By Jed Koball, PC(USA) Mission Co-Worker in Peru
¨I don´t understand why you are here!¨ The words came from an elder woman in the group we were meeting with in La Oroya. She had not spoken the entire time. In fact, it was the first time I had ever heard her speak. She was someone I had never met before over our many years of partnership with our friends in the high Andes of Peru.
She was speaking not just to me but to a group of Presbyterian pastors from Pennsylvania and New Jersey who had traveled to Peru to learn from our Joining Hands partners about their work in environmental health in relation to the contamination from the extractive industry in La Oroya, which is considered to be one of the five most contaminated cities in the world. Her concern was that she had seen many groups, foreigners and outsiders visit La Oroya over the years, yet nothing had changed. She explained that despite so many visitors, the people were still poor, still sick from contamination, and still without a clear vision for their future. She wanted to know what was in it for us because she could not understand what value we brought to her.
To be honest, I have asked this very question to myself many times over the years. Why do we travel to visit our partners? What good does it do to listen to their stories? What contribution can we possibly make to the cause of justice?
As she spoke, I paused my translation for the pastors, in part because I felt a little ashamed and embarrassed but also because I recognized that what this woman wanted more than anything in that moment was undivided attention. And so I listened to the frustration that she echoed through the room. Nothing I said could alleviate her pain in that moment. She had been harboring these feelings inside for years, if not decades, and just wanted to be heard.
It was our Peruvian partners, while identifying with her frustration of the static situation of injustice in which they live, also began to open her eyes to the value of our international partnership. Conardo Olivera, the director of the Peru Joining Hands network, expressed how our partnership had indeed led to tangible differences and gains. He named the health and environmental studies we helped make happen; the access to international media; the connections to health, environmental, legal experts and more; the advocacy both in the U.S. and in Peru to push legislators to recognize the rights of women and children in La Oroya and across Peru; the financial support year after year after year to continue the work when other funders had long ago moved on to the next tragic situation somewhere else in the world. And, he noted the prayers, the solidarity, the community that sustains us in the face of great evil.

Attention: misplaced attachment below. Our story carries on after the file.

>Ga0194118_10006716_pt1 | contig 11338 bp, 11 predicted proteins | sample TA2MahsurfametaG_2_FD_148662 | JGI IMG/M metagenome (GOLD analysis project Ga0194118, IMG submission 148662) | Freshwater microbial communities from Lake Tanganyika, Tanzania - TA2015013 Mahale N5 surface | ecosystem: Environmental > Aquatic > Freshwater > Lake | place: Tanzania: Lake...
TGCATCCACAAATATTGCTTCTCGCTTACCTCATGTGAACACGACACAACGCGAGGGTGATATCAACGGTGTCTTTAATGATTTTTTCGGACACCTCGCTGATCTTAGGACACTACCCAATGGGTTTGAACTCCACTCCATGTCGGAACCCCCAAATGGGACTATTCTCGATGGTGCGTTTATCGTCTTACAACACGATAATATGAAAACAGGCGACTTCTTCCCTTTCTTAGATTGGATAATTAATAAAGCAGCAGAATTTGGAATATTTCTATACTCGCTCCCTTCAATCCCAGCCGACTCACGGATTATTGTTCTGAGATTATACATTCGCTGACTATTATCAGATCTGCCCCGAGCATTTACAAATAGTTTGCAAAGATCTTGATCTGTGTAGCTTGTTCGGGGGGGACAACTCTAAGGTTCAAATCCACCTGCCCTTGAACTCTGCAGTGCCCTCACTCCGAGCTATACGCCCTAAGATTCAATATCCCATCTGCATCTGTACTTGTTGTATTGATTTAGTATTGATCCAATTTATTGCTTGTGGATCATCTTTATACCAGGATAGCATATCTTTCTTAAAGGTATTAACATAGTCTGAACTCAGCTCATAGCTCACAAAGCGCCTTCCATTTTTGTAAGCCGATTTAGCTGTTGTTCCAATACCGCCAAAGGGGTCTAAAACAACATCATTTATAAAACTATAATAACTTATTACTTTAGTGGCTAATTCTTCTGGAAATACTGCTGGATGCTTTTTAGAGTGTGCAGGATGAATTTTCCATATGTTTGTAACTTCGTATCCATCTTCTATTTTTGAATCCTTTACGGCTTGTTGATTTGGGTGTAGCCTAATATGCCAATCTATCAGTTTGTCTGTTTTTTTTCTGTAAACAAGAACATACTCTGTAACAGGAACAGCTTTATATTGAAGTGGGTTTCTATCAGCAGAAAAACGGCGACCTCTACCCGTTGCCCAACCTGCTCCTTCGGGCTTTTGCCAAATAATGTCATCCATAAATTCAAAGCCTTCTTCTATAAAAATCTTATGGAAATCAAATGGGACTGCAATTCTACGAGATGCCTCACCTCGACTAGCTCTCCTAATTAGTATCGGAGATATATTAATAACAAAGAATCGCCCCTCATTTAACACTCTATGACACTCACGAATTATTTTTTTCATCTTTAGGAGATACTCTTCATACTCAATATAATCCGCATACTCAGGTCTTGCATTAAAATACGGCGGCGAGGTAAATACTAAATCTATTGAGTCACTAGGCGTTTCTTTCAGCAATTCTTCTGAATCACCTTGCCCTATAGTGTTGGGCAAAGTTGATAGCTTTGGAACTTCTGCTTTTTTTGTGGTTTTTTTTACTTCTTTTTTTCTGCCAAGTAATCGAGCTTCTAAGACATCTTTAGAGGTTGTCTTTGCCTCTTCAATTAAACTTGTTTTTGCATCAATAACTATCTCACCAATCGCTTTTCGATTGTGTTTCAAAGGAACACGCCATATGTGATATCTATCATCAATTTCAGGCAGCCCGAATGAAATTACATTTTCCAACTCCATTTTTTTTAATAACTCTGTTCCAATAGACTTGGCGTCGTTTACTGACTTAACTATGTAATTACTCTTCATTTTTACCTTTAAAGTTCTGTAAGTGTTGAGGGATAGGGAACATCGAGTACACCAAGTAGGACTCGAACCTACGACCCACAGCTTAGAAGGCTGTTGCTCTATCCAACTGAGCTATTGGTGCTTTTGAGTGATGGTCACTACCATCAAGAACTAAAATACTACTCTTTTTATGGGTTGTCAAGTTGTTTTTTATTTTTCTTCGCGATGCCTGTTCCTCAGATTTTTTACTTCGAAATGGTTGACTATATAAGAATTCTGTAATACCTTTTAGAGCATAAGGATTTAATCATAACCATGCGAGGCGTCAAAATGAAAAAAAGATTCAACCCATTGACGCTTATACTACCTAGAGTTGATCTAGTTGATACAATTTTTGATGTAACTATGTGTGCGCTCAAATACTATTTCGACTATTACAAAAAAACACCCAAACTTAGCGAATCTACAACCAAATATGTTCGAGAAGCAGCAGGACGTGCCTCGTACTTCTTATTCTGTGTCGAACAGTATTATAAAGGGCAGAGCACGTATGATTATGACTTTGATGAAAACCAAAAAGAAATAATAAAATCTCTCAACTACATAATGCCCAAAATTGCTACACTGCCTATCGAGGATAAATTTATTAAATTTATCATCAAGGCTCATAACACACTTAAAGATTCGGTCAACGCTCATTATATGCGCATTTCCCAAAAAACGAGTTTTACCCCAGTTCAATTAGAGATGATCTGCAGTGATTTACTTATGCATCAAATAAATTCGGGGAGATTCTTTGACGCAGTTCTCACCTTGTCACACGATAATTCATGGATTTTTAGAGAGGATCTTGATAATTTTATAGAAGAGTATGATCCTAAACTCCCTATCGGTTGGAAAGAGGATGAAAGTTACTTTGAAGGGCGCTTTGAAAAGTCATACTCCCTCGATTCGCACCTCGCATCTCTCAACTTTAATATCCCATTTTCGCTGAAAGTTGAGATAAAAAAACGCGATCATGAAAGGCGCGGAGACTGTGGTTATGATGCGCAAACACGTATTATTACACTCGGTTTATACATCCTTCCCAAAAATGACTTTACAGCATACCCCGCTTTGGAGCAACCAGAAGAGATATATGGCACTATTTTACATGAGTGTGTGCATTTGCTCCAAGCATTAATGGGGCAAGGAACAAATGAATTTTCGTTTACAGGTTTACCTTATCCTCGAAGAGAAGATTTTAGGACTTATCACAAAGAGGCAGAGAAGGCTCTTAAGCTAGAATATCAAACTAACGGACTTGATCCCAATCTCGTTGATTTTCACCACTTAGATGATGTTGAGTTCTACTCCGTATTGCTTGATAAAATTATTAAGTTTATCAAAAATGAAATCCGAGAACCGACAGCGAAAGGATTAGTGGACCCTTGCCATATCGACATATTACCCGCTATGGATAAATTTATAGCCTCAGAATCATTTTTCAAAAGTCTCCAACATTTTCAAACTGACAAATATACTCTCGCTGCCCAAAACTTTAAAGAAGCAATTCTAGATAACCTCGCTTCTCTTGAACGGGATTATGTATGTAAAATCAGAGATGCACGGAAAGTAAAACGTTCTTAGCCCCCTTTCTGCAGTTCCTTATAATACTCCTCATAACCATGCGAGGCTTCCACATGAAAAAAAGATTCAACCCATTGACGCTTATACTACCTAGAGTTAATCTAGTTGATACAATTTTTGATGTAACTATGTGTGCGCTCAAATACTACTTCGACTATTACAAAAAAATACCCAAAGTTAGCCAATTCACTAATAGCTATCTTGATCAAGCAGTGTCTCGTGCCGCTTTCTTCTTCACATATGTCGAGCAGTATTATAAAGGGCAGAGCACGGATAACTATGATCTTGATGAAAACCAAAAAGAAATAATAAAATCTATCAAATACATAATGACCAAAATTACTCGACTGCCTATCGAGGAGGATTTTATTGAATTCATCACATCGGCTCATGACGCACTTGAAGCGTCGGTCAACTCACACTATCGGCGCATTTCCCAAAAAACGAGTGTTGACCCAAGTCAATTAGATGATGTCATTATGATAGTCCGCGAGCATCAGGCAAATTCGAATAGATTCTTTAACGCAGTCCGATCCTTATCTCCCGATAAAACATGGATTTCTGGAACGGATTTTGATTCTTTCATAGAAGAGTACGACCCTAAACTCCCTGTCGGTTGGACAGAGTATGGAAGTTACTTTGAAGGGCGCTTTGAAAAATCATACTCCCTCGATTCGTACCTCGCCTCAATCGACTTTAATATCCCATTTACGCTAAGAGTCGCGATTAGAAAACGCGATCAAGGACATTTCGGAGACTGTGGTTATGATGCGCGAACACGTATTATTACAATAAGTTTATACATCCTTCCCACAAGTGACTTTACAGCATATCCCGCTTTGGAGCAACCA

At that moment, Yolanda, another resident of La Oroya, spoke up. She said very clearly and directly, ¨if not for the visits, I would not be alive today.¨ In the early years of partnership, the visits gave her spiritual life because she once stood against those of us who spoke up in defense of human and environmental health. Her eyes were opened as the visitors helped legitimize and justify our actions of advocacy. And later on, as she herself became an outspoken voice in defense of clean air, water and soil, she said the visits saved her physical life. As she received regular death threats from the powers that be, the visits from the Presbyterian Church gave her the visible support she needed to deter anyone from acting on those threats. She knew, as did everyone else, that she was not alone.
So, why visit? Because it is educational. It is eye-opening. It is community building: It is solidarity. It is a witness to the God who does not abandon us. It is empowering. And above all…it is life-giving – for our partners, and dare I say, for you, too!
If you are interested in visiting a Joining Hands Network, please be in touch with the Presbyterian Hunger Program for more information about upcoming trips!